Written by Emily Godbold

A Graduate Perspective: Working in Education Recruitment & Getting Hired During a Pandemic

For most students, the prospect of leaving university and applying for graduate jobs is somewhat bittersweet. I for one was certainly ready to say goodbye to relentless essay deadlines and the depths of my overdraft, yet not quite ready to make the minor decision of what to do with the rest of my life.

Armed with a degree in English, an interest in education and a desire to ‘work with people’, I took to Google and discovered the world of education recruitment. This sector seemed to tick a lot of boxes in my job search criteria; however, having often heard the terms ‘fast-paced’, ‘target-driven’ and ‘money-focused’ thrown around in relation to recruitment, I was slightly wary I’d be entering a scene straight out of The Wolf of Wall Street.

Several months into my role as Resourcer at Clarus Education, I can safely say that has not been the case – we even have weekly Yoga sessions!

So, what other myths about recruitment can be busted?

Recruiters are glorified salespeople.

False.

From day one it was clear to me that the ability to communicate effectively and build positive relationships was the key to success within recruitment, rather than having some big sales personality.

Whether interacting with candidates, clients, or colleagues, being able to articulate yourself clearly and concisely is essential, and in a resourcing role, I’ve been given lots of opportunity to practice this!

Equally, at Clarus we pride ourselves on offering bespoke service which requires attentive listening to what the other person has to say – a skill which certainly shouldn’t be underestimated, and which defines Clarus' consultative ethos.

Perhaps the most important lesson I’ve learned is that picking up the phone and actually speaking to someone is generally so much more efficient than emailing or messaging! With human interaction at an all-time low due to remote working, I think people are valuing genuine conversation and connection more than ever.

Working in recruitment, I won’t get to put my degree to good use.

Again, false.

In this technological era, it’s not always possible to get someone on the phone straight away; in these instances, the ability to write a good email can be the difference between a positive and negative outcome. Writing with structure, coherence and grammatical accuracy, are all skills that I owe to my English degree and which are put into practice daily when composing emails, job adverts, and promotional content. Most degree-level study develops writing and communication skills and can be put to good use in a recruitment role.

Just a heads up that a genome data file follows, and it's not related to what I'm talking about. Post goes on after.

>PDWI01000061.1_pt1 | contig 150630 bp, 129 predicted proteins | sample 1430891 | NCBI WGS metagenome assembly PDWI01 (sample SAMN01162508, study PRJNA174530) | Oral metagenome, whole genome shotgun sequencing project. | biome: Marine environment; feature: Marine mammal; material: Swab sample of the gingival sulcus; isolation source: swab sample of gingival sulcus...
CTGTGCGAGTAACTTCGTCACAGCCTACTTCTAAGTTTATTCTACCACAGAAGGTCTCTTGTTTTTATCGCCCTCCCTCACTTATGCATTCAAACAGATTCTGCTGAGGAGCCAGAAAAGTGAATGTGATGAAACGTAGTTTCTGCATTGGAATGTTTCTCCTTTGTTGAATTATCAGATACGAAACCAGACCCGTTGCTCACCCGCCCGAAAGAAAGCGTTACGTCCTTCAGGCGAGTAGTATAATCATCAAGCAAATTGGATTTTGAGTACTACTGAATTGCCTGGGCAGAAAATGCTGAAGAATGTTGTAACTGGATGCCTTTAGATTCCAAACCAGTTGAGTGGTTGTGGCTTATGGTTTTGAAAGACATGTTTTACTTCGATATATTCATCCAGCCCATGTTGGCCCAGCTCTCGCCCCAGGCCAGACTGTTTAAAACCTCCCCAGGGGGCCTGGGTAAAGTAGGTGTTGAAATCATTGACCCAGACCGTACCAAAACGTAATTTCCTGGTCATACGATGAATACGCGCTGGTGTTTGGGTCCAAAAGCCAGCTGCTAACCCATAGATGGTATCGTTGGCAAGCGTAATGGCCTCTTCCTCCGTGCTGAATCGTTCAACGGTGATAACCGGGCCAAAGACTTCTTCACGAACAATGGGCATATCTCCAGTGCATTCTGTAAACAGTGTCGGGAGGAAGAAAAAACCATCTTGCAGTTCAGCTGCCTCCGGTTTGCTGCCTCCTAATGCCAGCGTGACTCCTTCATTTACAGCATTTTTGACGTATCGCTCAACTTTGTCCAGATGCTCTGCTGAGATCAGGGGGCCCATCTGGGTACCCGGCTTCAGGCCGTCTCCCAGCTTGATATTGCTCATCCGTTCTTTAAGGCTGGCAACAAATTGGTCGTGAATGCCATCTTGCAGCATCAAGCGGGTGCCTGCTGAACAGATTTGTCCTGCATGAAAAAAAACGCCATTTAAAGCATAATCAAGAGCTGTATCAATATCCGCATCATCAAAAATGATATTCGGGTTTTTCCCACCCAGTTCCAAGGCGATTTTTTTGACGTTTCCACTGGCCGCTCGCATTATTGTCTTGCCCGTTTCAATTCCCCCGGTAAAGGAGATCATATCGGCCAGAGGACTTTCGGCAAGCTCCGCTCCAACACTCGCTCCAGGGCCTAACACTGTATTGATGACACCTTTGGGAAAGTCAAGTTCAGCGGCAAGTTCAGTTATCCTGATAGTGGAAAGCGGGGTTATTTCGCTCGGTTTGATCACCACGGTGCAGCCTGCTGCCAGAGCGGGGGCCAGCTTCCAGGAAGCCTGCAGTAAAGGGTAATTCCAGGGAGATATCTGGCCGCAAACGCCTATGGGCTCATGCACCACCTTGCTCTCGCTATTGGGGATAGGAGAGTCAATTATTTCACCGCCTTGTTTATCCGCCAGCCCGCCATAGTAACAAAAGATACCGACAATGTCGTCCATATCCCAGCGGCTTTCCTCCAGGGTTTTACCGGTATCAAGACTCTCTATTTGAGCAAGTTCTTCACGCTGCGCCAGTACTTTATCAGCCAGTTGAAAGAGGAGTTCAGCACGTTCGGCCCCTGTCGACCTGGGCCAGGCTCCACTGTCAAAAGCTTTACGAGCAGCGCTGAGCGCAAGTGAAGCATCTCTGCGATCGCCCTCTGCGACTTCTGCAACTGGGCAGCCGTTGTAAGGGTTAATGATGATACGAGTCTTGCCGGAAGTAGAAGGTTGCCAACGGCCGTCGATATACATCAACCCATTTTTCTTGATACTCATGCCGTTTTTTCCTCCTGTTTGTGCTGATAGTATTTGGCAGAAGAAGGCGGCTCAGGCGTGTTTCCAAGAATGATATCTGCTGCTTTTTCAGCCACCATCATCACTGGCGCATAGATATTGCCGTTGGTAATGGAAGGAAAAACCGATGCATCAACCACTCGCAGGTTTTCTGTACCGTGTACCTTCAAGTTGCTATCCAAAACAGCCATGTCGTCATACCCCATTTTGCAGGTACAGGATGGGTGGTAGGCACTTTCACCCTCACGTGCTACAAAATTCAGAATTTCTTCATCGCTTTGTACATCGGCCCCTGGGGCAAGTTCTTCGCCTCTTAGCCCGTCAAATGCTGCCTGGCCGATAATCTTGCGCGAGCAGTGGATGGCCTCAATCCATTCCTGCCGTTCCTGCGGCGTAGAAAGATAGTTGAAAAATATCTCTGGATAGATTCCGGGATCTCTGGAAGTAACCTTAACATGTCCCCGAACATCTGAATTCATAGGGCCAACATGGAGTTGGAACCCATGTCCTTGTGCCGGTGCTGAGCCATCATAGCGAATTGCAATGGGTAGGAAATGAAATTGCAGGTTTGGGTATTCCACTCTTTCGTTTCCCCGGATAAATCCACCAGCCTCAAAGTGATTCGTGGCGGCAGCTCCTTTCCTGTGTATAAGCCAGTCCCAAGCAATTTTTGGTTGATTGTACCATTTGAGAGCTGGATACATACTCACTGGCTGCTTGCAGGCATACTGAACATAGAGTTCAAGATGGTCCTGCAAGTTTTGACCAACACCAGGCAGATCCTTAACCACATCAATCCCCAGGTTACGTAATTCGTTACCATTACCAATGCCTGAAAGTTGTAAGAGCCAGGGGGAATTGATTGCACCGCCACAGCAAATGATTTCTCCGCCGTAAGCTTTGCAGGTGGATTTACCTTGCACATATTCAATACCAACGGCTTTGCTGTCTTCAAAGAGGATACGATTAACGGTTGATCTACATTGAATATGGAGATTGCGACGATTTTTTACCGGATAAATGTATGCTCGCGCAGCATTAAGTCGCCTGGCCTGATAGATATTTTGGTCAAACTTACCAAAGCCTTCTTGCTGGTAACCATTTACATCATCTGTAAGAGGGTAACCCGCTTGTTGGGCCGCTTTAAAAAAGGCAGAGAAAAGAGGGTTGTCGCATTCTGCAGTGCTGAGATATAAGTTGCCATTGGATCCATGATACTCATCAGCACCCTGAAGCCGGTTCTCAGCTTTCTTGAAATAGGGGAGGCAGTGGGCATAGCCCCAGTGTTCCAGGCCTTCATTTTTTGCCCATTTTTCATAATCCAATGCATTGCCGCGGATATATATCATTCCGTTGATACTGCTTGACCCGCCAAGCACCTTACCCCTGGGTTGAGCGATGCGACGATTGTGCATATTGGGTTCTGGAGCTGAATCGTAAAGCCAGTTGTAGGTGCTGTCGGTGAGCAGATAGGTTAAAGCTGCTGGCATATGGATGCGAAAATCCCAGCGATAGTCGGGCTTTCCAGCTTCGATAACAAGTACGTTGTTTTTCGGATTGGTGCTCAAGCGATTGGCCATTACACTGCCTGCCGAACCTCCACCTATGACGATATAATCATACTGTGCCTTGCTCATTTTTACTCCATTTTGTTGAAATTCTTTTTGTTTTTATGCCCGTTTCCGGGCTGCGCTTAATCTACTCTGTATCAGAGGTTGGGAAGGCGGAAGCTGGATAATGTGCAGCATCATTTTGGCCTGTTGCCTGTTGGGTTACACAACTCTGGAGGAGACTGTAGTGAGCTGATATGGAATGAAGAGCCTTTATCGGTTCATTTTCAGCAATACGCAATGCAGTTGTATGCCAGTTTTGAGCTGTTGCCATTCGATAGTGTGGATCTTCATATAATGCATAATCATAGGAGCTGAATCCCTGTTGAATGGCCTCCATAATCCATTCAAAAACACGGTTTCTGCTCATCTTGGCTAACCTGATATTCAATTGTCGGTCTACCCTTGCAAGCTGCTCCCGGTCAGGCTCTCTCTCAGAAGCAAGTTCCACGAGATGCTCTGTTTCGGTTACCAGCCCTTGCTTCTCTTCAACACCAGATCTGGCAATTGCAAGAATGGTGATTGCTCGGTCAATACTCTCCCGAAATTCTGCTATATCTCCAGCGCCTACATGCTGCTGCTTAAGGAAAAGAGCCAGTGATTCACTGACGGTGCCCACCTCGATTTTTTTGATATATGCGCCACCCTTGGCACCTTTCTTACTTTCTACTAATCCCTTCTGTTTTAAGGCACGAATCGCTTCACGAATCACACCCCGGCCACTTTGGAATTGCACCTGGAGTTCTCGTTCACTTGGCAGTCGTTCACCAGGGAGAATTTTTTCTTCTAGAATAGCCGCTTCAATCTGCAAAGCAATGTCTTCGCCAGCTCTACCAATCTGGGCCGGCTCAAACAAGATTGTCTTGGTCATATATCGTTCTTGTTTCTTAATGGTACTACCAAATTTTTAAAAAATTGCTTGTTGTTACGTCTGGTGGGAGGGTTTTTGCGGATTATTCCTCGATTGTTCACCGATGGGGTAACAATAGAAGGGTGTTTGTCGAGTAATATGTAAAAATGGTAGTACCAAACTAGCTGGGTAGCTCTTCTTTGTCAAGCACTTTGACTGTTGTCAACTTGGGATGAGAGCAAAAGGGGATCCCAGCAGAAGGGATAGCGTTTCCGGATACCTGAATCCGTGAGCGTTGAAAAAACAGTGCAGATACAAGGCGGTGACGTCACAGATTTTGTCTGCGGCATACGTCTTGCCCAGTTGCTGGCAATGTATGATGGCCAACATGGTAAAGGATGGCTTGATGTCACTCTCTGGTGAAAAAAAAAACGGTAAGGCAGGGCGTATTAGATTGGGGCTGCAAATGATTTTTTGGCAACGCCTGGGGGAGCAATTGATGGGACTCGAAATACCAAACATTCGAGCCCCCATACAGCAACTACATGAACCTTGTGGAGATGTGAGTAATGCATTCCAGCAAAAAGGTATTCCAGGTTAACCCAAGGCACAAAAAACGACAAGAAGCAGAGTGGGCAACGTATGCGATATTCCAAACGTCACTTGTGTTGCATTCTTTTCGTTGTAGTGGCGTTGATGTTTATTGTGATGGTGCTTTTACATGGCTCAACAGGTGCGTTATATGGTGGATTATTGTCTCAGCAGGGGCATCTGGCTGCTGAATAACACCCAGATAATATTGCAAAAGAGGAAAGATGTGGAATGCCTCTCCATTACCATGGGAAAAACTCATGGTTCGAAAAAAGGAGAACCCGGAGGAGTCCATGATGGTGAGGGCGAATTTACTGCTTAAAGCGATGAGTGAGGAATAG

Furthermore, working in recruitment demands strong organisation skills and the ability to meet tight deadlines, for which hectic university life will have prepared you well! Particularly within education recruitment where you’re often interacting with graduates, having been to university yourself allows you to relate to prospective candidates.

In instances where I’ve studied the same subject as a candidate, or even attended the same university, it’s made for a very natural conversation starter and strengthened the relationship from the outset.

Recruitment is super-competitive and can get a bit ‘snaky’.

False. The industry is built on support and healthy competition. 

One negative preconception I had about recruitment was that as a commission-based vocation, it would be super-competitive, even amongst colleagues. Don’t get me wrong, we definitely encourage some healthy competition within the team, but overall, there’s a really strong culture of celebrating each other’s successes! Even working from home, we share our achievements via the WhatsApp chat, where someone will always have a party popper emoji at the ready.